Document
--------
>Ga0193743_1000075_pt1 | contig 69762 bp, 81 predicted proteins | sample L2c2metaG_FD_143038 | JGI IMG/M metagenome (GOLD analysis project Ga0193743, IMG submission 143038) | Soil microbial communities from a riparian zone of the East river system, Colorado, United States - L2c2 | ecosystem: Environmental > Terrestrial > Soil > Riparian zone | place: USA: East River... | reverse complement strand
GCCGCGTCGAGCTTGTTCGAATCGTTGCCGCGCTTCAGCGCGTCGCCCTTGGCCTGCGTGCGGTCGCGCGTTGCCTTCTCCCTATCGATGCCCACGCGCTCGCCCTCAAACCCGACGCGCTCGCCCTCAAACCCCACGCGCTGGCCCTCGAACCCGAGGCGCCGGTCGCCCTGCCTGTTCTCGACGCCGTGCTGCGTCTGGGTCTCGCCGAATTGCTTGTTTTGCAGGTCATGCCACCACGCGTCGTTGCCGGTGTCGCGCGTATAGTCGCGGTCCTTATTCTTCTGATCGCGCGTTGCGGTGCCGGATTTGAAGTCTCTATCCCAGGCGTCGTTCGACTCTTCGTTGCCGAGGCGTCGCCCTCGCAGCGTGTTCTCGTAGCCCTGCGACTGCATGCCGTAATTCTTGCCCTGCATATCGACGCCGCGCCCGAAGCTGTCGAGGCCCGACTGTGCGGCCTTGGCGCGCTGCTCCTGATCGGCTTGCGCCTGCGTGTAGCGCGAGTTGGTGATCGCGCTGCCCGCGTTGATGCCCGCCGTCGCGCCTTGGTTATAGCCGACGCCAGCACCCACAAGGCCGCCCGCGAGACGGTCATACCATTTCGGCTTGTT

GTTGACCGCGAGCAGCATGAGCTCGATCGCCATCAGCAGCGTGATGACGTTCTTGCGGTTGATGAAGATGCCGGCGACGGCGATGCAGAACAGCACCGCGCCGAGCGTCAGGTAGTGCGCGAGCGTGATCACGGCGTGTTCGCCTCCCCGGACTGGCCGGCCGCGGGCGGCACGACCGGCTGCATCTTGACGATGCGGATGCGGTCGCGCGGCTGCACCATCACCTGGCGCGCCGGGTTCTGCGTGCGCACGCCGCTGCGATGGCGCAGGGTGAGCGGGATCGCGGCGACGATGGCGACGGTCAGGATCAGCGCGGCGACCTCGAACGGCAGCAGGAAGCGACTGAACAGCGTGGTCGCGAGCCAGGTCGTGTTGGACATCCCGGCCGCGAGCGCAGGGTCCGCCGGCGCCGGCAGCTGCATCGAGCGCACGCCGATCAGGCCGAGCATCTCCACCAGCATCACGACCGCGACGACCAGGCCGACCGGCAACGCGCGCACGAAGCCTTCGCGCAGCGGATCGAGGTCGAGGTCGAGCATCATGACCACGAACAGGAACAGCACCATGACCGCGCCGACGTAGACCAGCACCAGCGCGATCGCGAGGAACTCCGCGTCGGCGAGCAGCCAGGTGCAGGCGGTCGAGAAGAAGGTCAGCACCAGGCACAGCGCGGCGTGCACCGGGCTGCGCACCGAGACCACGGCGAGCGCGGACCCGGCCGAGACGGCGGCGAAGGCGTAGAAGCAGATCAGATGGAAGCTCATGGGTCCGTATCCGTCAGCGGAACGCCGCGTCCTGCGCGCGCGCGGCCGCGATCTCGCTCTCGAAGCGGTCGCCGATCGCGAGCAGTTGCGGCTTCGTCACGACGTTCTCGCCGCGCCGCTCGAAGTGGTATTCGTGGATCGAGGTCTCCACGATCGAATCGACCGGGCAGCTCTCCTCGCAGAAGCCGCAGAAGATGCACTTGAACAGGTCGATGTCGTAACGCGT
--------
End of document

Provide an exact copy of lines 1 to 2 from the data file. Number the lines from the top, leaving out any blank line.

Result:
>Ga0193743_1000075_pt1 | contig 69762 bp, 81 predicted proteins | sample L2c2metaG_FD_143038 | JGI IMG/M metagenome (GOLD analysis project Ga0193743, IMG submission 143038) | Soil microbial communities from a riparian zone of the East river system, Colorado, United States - L2c2 | ecosystem: Environmental > Terrestrial > Soil > Riparian zone | place: USA: East River... | reverse complement strand
GCCGCGTCGAGCTTGTTCGAATCGTTGCCGCGCTTCAGCGCGTCGCCCTTGGCCTGCGTGCGGTCGCGCGTTGCCTTCTCCCTATCGATGCCCACGCGCTCGCCCTCAAACCCGACGCGCTCGCCCTCAAACCCCACGCGCTGGCCCTCGAACCCGAGGCGCCGGTCGCCCTGCCTGTTCTCGACGCCGTGCTGCGTCTGGGTCTCGCCGAATTGCTTGTTTTGCAGGTCATGCCACCACGCGTCGTTGCCGGTGTCGCGCGTATAGTCGCGGTCCTTATTCTTCTGATCGCGCGTTGCGGTGCCGGATTTGAAGTCTCTATCCCAGGCGTCGTTCGACTCTTCGTTGCCGAGGCGTCGCCCTCGCAGCGTGTTCTCGTAGCCCTGCGACTGCATGCCGTAATTCTTGCCCTGCATATCGACGCCGCGCCCGAAGCTGTCGAGGCCCGACTGTGCGGCCTTGGCGCGCTGCTCCTGATCGGCTTGCGCCTGCGTGTAGCGCGAGTTGGTGATCGCGCTGCCCGCGTTGATGCCCGCCGTCGCGCCTTGGTTATAGCCGACGCCAGCACCCACAAGGCCGCCCGCGAGACGGTCATACCATTTCGGCTTGTT